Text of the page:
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Catching Sight of Birds on Oregon's Coos, Curry Coast Good Right Now

Published 12/21/20 at 4:35 AM PDT - Updated 12/21/20 at 3:35 PM PDT
By Oregon Coast Beach Connection staff

Catching Sight of Birds on Oregon's Coos, Curry Coast Good Right Now

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(Port Orford, Oregon) - It's wild and wet out there, but it's still a birdwatcher's paradise, says Oregon Department of Fish and Wildlife (ODFW). (Above: pigeon guillemots in their summer plummage, courtesy Tiffany Boothe / Seaside Aquarium)

Winter storms along the Oregon coast may make birdwatching impossible, but before and afterwards you may have some good to great luck. According to ODFW, storms can drive birds normally far offshore closer onto beaches and rocky areas, in particular around the southern Oregon coast. The agency said it should be fairly easy catching sight of pigeon guillemots, fulmars, harlequin ducks and many others near the mouths of bays. Point Adams at Charleston is one good example.

Farther down the shore into Coos County, there are lots of songbirds that winter in that area.


Fulmar, photo courtesy Seaside Aquarium

“Meadow larks, killdeer and juncos are commonly seen in large groups in the winter,” ODFW said. “Most of the songbird species that summer in the Coos County area have migrated south and will not be seen again until spring.”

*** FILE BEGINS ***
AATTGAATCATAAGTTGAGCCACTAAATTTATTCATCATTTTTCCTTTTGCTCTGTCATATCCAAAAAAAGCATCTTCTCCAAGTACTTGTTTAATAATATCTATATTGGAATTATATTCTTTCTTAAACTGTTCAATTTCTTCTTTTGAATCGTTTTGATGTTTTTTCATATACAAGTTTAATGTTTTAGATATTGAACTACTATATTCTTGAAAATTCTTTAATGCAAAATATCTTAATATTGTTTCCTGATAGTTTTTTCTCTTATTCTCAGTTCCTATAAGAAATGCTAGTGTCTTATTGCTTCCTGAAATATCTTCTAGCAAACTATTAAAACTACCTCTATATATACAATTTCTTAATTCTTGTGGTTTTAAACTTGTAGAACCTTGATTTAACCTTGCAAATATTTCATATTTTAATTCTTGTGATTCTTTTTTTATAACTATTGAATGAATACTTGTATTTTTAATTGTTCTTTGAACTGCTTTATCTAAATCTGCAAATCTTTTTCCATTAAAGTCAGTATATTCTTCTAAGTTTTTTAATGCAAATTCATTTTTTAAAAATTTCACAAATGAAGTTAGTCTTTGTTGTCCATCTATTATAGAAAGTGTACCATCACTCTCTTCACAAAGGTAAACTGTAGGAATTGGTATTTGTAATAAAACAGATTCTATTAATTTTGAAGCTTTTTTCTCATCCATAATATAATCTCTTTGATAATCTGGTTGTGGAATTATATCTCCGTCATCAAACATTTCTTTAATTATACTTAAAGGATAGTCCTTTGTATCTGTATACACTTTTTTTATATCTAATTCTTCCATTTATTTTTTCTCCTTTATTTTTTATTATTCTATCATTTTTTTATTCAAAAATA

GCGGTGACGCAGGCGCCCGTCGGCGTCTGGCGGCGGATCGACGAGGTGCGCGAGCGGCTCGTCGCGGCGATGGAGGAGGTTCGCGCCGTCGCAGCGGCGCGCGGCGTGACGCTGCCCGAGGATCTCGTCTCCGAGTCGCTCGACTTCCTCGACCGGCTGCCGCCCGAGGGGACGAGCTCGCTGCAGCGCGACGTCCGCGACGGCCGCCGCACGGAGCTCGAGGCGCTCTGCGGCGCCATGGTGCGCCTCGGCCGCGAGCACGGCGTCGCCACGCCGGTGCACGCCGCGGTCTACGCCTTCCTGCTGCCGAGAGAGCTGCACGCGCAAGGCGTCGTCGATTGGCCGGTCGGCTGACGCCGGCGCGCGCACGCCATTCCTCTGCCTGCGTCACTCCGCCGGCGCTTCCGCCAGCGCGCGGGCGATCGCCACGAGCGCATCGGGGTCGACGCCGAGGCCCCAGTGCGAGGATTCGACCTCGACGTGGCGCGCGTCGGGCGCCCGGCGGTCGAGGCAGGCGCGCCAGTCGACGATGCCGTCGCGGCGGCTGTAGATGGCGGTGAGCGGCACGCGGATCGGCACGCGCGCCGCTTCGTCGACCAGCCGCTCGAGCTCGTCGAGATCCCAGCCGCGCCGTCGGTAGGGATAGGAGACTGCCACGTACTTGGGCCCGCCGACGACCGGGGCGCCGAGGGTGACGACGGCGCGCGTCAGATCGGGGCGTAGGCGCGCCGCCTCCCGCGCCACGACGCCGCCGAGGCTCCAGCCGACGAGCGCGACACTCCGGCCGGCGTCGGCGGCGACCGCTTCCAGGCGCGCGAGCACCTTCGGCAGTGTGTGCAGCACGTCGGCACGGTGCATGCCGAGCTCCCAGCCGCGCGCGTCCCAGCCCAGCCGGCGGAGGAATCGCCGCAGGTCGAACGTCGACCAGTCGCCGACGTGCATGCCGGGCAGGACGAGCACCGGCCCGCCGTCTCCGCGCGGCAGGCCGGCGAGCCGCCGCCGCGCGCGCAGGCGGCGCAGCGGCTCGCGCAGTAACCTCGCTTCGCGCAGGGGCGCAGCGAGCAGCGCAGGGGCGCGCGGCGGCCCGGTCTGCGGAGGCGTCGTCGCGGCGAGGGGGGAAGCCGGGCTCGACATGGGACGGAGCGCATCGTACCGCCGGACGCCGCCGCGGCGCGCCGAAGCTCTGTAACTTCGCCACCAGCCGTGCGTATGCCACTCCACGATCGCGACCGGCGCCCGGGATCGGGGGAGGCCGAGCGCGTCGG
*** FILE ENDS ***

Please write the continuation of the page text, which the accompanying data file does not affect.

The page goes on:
ODFW said waterfowl are in abundance between Port Orford and Brookings as well, such as large groups of ducks in the area's bays. They also gravitate towards newly-created ponds: as in when heavy rainstorms near the southern Oregon coast create new ponds a ways inland. When things dry up, they have a habit of leaving for the saltwater areas once again, especially if the inland areas begin to freeze.

Around the entire Oregon coast, ODFW said to keep an eye on bays, jetties, spits and beaches for all kinds of birds.

“At the coast, you can spot birds of prey, waterfowl, seabirds, songbirds, and shorebirds,” ODFW said. “The diversity of birds is highest during spring and fall migrations.”

When waterfowl pile up together in large formations in the water it's called rafting, and there's lots of that in estuaries and bays during the fall migrations. The Coquille, Necanicum, Trask, Yaquina and Alsea rivers – for example - and their estuaries are where you want to keep your eyes peeled.

“Common species during migrations include surf scoter, bufflehead, American widgeon, northern pintail, ring-necked duck, Brant, merganser, canvasback, redhead, greater and lesser scaup, goldeneye, green-winged teal, and ruddy duck,” ODFW said. “Some less common species include long-tailed duck (in Yaquina Bay), Harlequin duck, brown pelican, Eurasian widgeon, white-winged and black scoters, and an occasional Eider.”

When it comes to seabirds, you'll find them in bays, but ODFW said you'll have more luck with common murres and pigeon guillemots on rocky islands or ocean cliffs. Right after large storms is a good time to catch them.

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Brown pelican, courtesy Seaside Aquarium


Guilemots, photo courtesy Seaside Aquarium

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